US intelligence sees Russia step up disinformation campaign against Ukraine’s Zelensky

Russia has stepped up its disinformation efforts to discredit Ukraine’s President Volodymyr Zelensky and raise questions about his legitimacy in recent months, US intelligence agencies have observed.

A recently downgraded intelligence assessment shared with CNN says that Russia has seized on various recent events to fuel criticism about Zelensky’s abilities and place as Ukraine’s leader, a senior Biden administration official said in an interview.

Russia has spread disinformation about Zelensky since before the war started but recent intelligence shows “it’s definitely increasing,” the official said.

The escalation of Moscow’s efforts comes as Ukrainian forces struggle to hold the line against a spike in Russian attacks in northeastern Ukraine, but the trend had been growing for months prior and is a reflection of Zelensky’s general “formidability” as a wartime president for over two years, the official argued.

“I would actually connect this disinformation effort to President Zelensky’s effectiveness across this conflict in remaining a stable, dedicated and critically important leader of his country,” said the official, who requested anonymity to discuss the intelligence.

Russia has highlighted two main areas in this recent disinformation push, the intelligence indicates: Ukraine’s painful withdrawal from the eastern city of Avdiivka and the fact that Ukraine postponed its presidential election scheduled for this Spring due to the war.

Russia suffered huge losses of troops to take Avdiivka but their eventual victory underscored Ukraine’s shortage of Western ammunition and its difficulties in defending the 1000km-long front line. Zelensky said the Ukrainian withdrawal was ordered to avoid being surrounded and save his soldiers’ lives.

The Russian narrative now being propagated, the official said, was that it was not a strategic Ukrainian decision but “rather to assign other motives,” the official said, without spelling out the Russian messaging.

When Russia launched its invasion in late February 2022, Zelensky imposed martial law, which was approved by Ukraine’s parliament. Since then it has regularly been extended and the presidential election that was due to be held this year has been postponed.

But Russians have used the delayed election to push an argument that Ukrainians will question Zelensky’s legitimacy, something that has been voiced by President Vladimir Putin’s spokesman.

Zelensky had previously rejected the narrative as a “Russian program.”

The US is more concerned about the impact of the disinformation on countries abroad than on Ukrainians’ confidence in Zelensky, the official said.

“That’s why we’re briefing our allies and partners about this,” the official said. “We want to make sure that this type of Russian disinformation doesn’t take hold and other countries that might not realize, ‘Oh, of course, they can’t hold elections because they’re in a state of martial law as a consequence of Russia’s war.’”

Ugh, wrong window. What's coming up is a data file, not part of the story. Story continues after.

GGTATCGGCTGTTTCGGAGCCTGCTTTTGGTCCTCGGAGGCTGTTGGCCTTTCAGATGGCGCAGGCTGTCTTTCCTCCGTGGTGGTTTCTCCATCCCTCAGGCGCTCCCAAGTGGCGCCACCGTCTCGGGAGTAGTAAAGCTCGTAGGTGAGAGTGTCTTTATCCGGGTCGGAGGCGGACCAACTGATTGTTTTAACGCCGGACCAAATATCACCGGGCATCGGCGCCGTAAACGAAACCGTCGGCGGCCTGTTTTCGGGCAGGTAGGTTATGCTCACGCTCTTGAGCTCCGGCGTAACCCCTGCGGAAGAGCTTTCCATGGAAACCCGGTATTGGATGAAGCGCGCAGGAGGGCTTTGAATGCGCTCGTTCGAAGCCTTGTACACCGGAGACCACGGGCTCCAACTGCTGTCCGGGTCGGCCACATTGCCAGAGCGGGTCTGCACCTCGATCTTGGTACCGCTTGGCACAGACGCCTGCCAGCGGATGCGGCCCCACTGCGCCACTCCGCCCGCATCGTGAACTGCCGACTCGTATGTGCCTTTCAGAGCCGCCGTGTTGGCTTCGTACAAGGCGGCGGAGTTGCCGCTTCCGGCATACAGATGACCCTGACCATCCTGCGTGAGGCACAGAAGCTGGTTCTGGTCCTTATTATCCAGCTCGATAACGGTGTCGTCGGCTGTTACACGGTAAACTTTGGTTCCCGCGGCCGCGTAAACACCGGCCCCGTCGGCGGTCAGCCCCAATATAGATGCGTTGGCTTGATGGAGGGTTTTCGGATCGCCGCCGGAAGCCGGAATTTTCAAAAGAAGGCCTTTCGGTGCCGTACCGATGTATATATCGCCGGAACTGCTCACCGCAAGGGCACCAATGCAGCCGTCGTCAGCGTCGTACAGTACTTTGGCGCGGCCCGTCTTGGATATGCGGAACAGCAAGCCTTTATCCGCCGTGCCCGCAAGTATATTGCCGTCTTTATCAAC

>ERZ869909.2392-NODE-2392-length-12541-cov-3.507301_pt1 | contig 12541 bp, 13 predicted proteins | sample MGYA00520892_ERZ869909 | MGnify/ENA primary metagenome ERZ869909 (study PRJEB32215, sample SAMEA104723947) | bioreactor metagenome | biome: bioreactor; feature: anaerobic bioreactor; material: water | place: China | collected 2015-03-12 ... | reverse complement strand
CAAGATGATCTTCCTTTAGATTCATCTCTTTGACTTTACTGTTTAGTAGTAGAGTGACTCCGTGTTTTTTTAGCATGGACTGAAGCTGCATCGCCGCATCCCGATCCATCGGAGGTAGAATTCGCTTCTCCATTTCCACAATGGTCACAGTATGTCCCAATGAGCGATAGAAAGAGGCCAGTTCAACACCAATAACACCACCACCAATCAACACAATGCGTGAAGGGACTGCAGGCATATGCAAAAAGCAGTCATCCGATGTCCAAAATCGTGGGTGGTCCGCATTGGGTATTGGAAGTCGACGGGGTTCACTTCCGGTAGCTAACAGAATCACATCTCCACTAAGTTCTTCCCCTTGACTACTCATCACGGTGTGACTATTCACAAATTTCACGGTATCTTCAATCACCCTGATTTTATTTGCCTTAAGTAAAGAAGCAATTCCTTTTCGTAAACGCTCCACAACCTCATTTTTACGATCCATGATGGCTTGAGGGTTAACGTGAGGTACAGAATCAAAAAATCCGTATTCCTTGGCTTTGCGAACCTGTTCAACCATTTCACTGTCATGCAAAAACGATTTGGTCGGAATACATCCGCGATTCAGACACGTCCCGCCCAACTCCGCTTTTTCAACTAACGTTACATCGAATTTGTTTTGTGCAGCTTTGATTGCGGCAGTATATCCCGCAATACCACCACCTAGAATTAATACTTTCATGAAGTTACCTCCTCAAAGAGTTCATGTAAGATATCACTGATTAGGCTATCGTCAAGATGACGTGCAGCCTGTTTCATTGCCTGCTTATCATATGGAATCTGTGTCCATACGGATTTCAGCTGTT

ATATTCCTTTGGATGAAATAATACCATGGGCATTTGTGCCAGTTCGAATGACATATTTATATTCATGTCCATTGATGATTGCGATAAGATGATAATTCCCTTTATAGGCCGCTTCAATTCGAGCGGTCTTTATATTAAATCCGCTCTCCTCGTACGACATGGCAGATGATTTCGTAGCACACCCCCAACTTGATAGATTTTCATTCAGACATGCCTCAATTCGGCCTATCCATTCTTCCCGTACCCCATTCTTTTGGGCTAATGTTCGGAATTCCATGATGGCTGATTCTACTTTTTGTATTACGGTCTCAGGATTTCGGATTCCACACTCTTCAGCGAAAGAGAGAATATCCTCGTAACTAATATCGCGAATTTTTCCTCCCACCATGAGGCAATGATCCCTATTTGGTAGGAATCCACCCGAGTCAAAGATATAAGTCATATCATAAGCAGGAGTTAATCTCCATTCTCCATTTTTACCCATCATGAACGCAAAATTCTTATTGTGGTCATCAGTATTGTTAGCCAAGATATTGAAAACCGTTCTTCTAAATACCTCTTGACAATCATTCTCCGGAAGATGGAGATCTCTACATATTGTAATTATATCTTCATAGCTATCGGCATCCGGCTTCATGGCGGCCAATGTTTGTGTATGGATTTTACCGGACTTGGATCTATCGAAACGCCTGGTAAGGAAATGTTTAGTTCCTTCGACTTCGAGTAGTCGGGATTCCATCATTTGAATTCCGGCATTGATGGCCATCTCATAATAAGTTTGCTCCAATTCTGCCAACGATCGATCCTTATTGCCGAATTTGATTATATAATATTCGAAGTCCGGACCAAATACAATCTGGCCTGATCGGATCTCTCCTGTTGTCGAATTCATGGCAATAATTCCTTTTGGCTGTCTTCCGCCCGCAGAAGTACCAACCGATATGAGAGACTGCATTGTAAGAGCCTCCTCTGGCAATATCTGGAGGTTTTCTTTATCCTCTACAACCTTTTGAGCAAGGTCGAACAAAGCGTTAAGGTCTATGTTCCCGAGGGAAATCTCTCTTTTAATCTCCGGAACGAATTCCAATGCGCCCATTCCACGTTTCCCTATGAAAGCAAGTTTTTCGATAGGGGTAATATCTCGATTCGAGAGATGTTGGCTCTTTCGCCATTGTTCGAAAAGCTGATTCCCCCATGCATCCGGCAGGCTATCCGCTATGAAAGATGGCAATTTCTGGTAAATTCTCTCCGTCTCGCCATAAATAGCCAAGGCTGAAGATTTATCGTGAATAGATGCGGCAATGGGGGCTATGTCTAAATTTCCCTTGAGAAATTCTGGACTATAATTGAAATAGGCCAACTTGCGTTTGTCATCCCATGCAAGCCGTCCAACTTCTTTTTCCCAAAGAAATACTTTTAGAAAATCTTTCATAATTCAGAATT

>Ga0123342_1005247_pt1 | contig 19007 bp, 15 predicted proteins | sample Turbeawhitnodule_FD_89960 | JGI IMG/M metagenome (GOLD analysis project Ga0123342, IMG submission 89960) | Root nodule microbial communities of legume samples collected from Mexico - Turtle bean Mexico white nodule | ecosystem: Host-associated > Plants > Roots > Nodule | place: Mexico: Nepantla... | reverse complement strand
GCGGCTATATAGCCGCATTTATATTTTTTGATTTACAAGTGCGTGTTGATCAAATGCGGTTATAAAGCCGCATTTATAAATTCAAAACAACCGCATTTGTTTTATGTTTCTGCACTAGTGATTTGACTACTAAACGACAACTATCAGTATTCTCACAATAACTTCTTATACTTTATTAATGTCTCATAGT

Biden administration officials regularly mention the increased pace of publicly released downgraded intelligence to warn about Russian actions and plans. The administration has also imposed sanctions against individuals and entities connected with Russian disinformation.

Both Ukraine and Russia have been involved in disinformation efforts against each other for years. So their impact now is questionable, particularly this far into the war, says Gavin Wilde, a former National Security Council official who is now a senior fellow at the Carnegie Endowment for International Peace.

“I am skeptical,” Wilde said, “that all of these narratives are doing much other than merely preaching to the already converted.”

“[Russia’s] always been trying to besmirch Zelensky and two plus years into this war there’s probably not a lot of fence sitters who are kind of left to be swayed by a nudge to the left or right about Zelensky holding elections or Ukrainian forces holding on Avdiivka,” he added.

Which Russian security agency is behind these efforts is unclear, but US officials believe that its intelligence services are involved while also noting that a lot of Russian disinformation often comes bottom up from pro-Russian non-official groups.

“Russia is using its typical platforms, both traditional and state media, intelligence services and the proxies that they seek to operate, and social media to spread this messaging,” said the official.

Ukraine is facing a dire moment in which its forces are diminished and stretched thin while desperately needed Western military aid isn’t arriving as quickly as it is needed. Russian advances are expected to further pull Ukrainian troops away from lines they have been defending while Russia’s military industry far outpaces the West’s ability to arm Ukraine will critical artillery ammunition.

Still, the US official argued, Russia’s inability to achieve its military objectives has energized its disinformation efforts that the US believes will keep growing.

“We view this as a natural evolution, or a logical evolution, in Russia’s tactics,” the senior administration official said.  “Not only have we seen these disinformation efforts increasing but we also expect them to continue to increase.”


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